The Week in Radio

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The Independent Culture
THERE WAS a moment during PM (Radio 4) on Tuesday when proceedings ground to a temporary halt. Nigel Wrench was conducting a telephone interview with Judge Louise Arbour, the United Nations chief war crimes prosecutor, and she was explaining the present situation in Kosovo. She spoke of the recent massacre of 45 ethnic Albanians at Racak, paused for a second, and was immediately interrupted by Wrench. In the same instant he realised his mistake and said, "Sorry", to which Mrs Arbour replied, "Sorry" and then they both fell silent. There followed a short hush, broken at last by Wrench.

"What were you going to say?" he gently urged, and she continued, saying that, despite the set-backs (her investigation team had just been turned away by the Serb authorities), she was still optimistic about seeking out the perpetrators and bringing them to justice. Wrench recognised that there was no need for glib remarks wishing her luck, and the interview ended.

Silence is not usually welcomed on the radio, but sometimes it works better than any amount of screaming headlines. That awkward pause on Tuesday was enough to get the full attention of those who'd been only half-listening. Whether it would make any difference in the long run is another matter. After all, what can individuals do when such dreadful things occur, except shake their heads and frown?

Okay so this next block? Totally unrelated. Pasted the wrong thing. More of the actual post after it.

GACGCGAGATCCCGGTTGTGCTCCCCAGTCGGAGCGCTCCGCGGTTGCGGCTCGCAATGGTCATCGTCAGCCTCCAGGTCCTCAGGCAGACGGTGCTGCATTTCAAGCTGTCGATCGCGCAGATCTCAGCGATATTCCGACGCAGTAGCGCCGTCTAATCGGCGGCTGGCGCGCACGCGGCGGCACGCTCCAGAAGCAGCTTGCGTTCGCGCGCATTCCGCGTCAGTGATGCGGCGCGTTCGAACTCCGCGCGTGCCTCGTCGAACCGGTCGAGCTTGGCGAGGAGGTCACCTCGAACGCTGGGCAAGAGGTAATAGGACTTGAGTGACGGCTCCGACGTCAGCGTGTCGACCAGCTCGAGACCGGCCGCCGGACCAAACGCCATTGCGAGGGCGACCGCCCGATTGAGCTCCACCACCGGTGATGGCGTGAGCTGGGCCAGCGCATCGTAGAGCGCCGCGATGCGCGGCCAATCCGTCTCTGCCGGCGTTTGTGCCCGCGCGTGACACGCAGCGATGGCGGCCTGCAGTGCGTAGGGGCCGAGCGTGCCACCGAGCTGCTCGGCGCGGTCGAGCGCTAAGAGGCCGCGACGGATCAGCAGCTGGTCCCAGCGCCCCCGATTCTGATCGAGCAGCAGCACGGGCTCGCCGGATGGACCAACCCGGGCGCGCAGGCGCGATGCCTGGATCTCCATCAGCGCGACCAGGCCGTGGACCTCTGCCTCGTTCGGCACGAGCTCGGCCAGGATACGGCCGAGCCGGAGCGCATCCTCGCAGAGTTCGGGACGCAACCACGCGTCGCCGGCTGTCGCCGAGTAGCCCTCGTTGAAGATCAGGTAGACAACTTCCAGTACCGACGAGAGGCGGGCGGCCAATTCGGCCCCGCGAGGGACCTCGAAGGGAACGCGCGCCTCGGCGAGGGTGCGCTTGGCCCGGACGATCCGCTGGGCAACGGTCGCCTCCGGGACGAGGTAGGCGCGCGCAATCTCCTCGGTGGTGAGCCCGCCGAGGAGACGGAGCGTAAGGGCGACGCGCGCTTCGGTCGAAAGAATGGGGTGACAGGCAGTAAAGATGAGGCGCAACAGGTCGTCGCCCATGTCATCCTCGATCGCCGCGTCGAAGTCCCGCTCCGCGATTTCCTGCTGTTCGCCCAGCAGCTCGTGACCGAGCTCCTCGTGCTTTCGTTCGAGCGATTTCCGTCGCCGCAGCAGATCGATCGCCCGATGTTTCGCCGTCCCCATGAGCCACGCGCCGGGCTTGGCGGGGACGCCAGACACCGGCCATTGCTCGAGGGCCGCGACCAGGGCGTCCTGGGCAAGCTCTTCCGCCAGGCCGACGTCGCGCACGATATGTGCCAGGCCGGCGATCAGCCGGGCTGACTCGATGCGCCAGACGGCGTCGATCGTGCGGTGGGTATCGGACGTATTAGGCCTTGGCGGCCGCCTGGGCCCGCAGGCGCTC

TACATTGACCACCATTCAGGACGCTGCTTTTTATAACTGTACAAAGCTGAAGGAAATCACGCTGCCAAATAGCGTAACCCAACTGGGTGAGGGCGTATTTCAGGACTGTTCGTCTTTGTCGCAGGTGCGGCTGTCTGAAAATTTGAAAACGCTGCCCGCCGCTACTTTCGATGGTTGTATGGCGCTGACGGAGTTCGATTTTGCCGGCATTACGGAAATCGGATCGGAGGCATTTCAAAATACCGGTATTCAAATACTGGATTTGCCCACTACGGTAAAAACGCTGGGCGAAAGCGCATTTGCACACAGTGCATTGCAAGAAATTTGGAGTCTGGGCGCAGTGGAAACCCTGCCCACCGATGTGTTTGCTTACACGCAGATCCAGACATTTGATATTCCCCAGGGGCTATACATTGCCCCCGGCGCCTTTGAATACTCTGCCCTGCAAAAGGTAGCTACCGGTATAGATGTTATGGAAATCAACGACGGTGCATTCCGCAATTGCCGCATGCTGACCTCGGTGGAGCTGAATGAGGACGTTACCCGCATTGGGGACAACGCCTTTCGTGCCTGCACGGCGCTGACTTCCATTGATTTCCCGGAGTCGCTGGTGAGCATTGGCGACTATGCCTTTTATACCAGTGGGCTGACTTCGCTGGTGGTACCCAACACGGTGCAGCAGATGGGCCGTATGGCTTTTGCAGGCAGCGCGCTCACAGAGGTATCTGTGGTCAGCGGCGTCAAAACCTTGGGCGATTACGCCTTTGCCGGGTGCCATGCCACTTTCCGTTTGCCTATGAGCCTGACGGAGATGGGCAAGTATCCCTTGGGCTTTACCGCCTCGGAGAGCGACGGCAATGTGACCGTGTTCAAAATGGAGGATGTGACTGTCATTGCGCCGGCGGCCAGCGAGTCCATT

In Viewing the Century (Radio 3, Sunday) Seamus Heaney tackled the same question from the point of view of poets. "Poetry makes nothing happen," declared WH Auden in 1939, but Heaney argued that this was meant as a challenge, rather than a statement of fact. With the aid of superb archive recordings he showed that Auden's elegy "In memory of WB Yeats" could be interpreted as a rallying cry against the evil forces gathering in totalitarian Europe, and that Dylan Thomas's "Do not go gentle into that good night" was a glimmer of hope in the darkness cast by the Holocaust. We heard the voices of Sylvia Plath, TS Eliot and, of course, Heaney himself. In his final reading he demonstrated "the sheer spellbinding power of rhythmic speech," and concluded that poetry provides a noble answer to the times.

"The written word and radio: they're the same thing," declared DJ Chris Evans. "We should never ever abuse them." These reassuring words were Evans' contribution to The Future of Radio (Radio 4, Thursday). Billed as an experimental feature, the programme drifted through the airwaves of past and present, with the hope of picking up suggestions for the next millennium. Superimposed over Michael Jackson came The Hound of the Baskervilles, only to be chased away by Arthur Askey and a posse of cool rap-DJs, then Beethoven, Toad of Toad Hall and Elvis. Anything's possible in Radio Wonderland! Everybody loves the wireless, it seems, but what they want is more and more choice, so that the entire world repertoire is available on request.

The reality, of course, is different. Jo Wiley remembered being called into her parents' bedroom to listen to Junior Choice. She was four years old, Ed "Stewpot" Stewart was in charge of the post-bag, and she waited for her birthday dedication. It never came.

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